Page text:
Keystone bus fees under fire
KEYSTONE ” Keystone homeowners are asking Vail Resorts to return fees they paid the company over the years for bus service at Keystone Resort.
After the state Public Utilities Commission (PUC) found in June that the ski company’s transportation operations fell outside the scope of its certificate, Gateway Condominium Association owners sent a letter to the resort requesting a full refund of money paid for villagewide bus services.
The PUC slapped the company with 60 violations for “charging for service they shouldn’t be charging for” and transporting people to places not listed in the certificate, according to the PUC’s Terry Bote.
The company paid a $12,000 fine for illegal operations the first two months of this year, but it does not plan to repay homeowners, according to a Sept. 2 letter to the Keystone Owners’ Association by resort chief Roger McCarthy.
“We provided the service in good faith for an agreed-upon cost and there is absolutely no showing of any harm to the association or any intentional misconduct by Keystone,” McCarthy’s letter states. “We strongly believe their claim solely is intended to force a nuisance settlement from Keystone.”
In 1995, the resort started charging property owners in the River Run neighborhood transportation fees of about $150 a year per bedroom per unit. Some owners were charged, while others were not.
The Keystone Citizens League (KCL) wrote an August letter to the PUC saying the system was discriminatory and pointed out that guests staying in River Run usually walk to the lifts, restaurants and shopping.
“They seldom need or use the bus services,” KCL’s letter states. “The charges … seem to have been imposed as a way to increase Keystone profits even though little or no useful services were provided for these charges.”
The situation angered some residents who are now complaining about a similar transportation fee to be instituted throughout Keystone this ski season.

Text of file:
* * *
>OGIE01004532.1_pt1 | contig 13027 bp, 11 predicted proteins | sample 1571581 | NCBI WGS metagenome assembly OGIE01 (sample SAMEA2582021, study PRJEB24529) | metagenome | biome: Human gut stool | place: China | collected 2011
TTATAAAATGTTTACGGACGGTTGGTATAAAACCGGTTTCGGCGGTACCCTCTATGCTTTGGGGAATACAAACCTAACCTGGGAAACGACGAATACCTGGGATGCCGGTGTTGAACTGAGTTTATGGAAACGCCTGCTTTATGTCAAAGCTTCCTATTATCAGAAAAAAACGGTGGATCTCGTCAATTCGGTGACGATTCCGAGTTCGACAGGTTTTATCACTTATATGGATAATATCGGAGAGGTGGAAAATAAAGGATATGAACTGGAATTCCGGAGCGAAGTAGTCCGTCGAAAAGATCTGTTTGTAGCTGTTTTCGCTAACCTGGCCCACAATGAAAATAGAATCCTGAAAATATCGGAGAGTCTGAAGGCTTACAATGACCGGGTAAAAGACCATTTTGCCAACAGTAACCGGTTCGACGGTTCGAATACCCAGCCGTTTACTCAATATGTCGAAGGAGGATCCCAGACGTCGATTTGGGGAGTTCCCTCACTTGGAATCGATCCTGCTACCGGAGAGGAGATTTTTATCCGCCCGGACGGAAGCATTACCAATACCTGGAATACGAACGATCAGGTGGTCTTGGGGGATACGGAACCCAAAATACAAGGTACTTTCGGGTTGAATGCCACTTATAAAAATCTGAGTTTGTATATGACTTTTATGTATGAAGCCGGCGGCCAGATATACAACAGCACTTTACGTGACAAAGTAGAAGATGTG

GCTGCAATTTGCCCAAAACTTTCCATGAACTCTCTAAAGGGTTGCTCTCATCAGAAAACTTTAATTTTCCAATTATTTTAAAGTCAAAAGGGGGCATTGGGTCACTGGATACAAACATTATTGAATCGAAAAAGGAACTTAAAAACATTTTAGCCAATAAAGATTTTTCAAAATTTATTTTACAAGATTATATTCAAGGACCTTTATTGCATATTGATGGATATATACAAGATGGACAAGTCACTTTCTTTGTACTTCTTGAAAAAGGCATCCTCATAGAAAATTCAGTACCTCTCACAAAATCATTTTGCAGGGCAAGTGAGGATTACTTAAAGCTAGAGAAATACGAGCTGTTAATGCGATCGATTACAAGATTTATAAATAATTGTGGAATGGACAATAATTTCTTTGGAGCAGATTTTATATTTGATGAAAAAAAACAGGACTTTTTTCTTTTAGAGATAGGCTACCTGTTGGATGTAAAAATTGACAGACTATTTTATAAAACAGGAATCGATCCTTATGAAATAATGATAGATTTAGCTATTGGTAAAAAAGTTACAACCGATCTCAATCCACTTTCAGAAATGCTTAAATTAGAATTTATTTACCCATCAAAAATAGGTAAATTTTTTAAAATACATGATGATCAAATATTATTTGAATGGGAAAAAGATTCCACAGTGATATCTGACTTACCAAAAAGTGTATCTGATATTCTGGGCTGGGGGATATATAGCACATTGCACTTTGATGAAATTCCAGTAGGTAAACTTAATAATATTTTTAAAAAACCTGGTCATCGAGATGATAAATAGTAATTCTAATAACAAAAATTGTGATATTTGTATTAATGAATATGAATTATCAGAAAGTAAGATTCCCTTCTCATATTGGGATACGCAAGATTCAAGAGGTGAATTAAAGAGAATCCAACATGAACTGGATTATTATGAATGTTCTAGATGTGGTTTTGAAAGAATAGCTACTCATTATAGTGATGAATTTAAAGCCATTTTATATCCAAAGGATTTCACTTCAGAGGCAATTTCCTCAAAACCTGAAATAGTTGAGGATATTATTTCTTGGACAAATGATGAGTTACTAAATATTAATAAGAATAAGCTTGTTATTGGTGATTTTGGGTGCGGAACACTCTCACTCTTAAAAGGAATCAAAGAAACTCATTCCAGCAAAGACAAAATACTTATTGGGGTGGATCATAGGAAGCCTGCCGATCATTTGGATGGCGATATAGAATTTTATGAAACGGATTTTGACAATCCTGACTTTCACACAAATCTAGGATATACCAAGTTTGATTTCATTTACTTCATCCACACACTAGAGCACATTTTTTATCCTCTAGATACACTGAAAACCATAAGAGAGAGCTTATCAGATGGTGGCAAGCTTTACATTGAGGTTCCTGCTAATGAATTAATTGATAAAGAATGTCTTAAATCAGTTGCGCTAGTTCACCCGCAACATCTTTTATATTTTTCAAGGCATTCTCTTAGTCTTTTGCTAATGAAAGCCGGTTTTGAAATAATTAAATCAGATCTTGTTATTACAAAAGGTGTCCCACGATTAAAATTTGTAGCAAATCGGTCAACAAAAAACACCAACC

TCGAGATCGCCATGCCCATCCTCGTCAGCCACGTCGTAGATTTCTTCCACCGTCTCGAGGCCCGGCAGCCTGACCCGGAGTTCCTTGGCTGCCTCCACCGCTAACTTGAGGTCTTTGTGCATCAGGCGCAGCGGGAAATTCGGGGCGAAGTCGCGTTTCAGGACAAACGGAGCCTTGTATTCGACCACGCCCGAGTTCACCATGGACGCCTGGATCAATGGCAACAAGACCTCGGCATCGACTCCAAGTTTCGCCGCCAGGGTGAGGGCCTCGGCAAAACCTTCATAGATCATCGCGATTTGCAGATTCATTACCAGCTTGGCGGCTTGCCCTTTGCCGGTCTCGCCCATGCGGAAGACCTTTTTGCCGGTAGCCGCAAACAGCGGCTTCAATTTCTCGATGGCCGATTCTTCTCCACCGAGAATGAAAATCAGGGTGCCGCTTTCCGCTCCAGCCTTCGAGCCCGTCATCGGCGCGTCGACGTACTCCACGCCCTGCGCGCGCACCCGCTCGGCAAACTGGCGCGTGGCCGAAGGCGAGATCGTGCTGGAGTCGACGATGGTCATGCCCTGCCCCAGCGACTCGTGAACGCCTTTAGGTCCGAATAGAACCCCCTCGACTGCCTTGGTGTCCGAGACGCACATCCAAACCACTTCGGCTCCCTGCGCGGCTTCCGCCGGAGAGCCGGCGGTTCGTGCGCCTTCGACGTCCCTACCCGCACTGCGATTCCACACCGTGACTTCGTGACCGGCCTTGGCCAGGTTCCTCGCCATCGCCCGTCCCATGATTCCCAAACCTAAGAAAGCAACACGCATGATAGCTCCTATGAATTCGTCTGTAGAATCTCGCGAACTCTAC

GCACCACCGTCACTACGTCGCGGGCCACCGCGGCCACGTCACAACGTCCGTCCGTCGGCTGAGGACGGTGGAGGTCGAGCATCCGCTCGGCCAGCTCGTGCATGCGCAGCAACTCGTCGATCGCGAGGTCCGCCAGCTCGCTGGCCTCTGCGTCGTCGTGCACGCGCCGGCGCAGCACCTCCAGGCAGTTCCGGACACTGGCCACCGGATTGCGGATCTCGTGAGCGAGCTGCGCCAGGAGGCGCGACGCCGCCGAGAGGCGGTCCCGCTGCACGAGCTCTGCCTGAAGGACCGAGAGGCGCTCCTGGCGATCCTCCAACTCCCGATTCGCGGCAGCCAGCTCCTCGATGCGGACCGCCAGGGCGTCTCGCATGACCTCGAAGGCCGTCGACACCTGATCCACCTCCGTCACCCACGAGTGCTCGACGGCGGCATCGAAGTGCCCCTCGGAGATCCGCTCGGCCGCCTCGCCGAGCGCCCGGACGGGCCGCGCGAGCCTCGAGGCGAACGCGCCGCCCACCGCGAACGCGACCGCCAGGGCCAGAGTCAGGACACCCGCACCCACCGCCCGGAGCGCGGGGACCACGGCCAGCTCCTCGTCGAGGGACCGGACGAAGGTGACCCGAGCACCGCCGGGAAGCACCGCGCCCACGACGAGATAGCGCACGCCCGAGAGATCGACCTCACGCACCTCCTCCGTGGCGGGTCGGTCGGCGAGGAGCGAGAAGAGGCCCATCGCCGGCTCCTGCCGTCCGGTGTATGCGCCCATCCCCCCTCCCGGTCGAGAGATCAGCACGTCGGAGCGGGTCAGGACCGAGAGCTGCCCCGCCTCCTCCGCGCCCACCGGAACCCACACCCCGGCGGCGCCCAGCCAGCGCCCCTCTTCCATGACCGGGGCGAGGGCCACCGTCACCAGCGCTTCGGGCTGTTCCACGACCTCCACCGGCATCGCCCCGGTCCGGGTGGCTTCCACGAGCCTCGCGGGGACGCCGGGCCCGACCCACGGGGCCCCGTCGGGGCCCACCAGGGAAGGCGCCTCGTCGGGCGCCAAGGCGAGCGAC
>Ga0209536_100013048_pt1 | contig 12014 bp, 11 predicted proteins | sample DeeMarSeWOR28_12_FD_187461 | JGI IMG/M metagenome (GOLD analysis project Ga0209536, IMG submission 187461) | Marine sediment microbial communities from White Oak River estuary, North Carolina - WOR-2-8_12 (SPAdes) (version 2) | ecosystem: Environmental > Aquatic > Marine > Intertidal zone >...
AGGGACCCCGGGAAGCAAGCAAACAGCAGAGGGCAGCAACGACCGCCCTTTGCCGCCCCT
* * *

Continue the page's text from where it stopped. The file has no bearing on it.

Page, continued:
Craig Suwinski, a homeowner on Last Chance Lane who did not pay bus fees before, said it doesn’t make sense the resort will begin charging him $150 a year per bedroom for bus service.
Suwinski lives alone in a four-bedroom home, so he would pay $600 annually under the new fee structure, which would apply to property owners within a three-mile radius of the intersection of Highway 6 and West Keystone Road.
“I skied 35 days last year,” Suwinski said. “If I used the bus every time, the new fee means I’ll be paying more than $17 per use. Everybody should pay for transportation ” I have no problem with that but let’s make it reasonable and based on usage.”
Since taking over resort operations a two years ago, McCarthy began looking at all operations to trim costs. In August, the company cut its transportation staff, shut down regular service and instituted a call-on-demand system.
The new per-bedroom fee is set to start Nov. 1, when regular 20-minute service will return to the village.
Suwinski applauds the cost-savings efforts but said the new fees are “taking it too far.” He might have supported the fee, but for the fact the company is making changes without talking to the public.
The PUC approved Keystone’s new fee structure in August but this month decided it may be “unjust and discriminatory” because it is imposed without regard to use of the service.
The proposed fee structure is to be reviewed by the PUC on Nov. 16.
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